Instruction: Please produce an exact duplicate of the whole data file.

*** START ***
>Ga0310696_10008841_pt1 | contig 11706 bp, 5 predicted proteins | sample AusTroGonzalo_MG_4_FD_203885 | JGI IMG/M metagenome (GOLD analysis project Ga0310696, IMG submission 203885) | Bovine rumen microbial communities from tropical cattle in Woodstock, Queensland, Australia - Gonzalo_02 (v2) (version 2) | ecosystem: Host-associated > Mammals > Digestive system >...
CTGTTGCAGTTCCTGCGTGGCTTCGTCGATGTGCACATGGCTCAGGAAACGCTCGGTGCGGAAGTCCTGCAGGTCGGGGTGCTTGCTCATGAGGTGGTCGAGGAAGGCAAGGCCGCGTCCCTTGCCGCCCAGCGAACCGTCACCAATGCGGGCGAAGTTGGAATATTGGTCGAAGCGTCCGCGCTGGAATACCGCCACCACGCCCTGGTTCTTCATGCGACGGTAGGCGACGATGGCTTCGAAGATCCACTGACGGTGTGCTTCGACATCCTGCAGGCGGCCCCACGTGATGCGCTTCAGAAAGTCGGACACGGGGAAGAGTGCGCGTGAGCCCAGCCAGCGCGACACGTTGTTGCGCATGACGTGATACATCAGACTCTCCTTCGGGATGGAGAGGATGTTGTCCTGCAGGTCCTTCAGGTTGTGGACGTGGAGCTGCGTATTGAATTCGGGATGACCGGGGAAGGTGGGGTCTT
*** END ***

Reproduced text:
>Ga0310696_10008841_pt1 | contig 11706 bp, 5 predicted proteins | sample AusTroGonzalo_MG_4_FD_203885 | JGI IMG/M metagenome (GOLD analysis project Ga0310696, IMG submission 203885) | Bovine rumen microbial communities from tropical cattle in Woodstock, Queensland, Australia - Gonzalo_02 (v2) (version 2) | ecosystem: Host-associated > Mammals > Digestive system >...
CTGTTGCAGTTCCTGCGTGGCTTCGTCGATGTGCACATGGCTCAGGAAACGCTCGGTGCGGAAGTCCTGCAGGTCGGGGTGCTTGCTCATGAGGTGGTCGAGGAAGGCAAGGCCGCGTCCCTTGCCGCCCAGCGAACCGTCACCAATGCGGGCGAAGTTGGAATATTGGTCGAAGCGTCCGCGCTGGAATACCGCCACCACGCCCTGGTTCTTCATGCGACGGTAGGCGACGATGGCTTCGAAGATCCACTGACGGTGTGCTTCGACATCCTGCAGGCGGCCCCACGTGATGCGCTTCAGAAAGTCGGACACGGGGAAGAGTGCGCGTGAGCCCAGCCAGCGCGACACGTTGTTGCGCATGACGTGATACATCAGACTCTCCTTCGGGATGGAGAGGATGTTGTCCTGCAGGTCCTTCAGGTTGTGGACGTGGAGCTGCGTATTGAATTCGGGATGACCGGGGAAGGTGGGGTCTT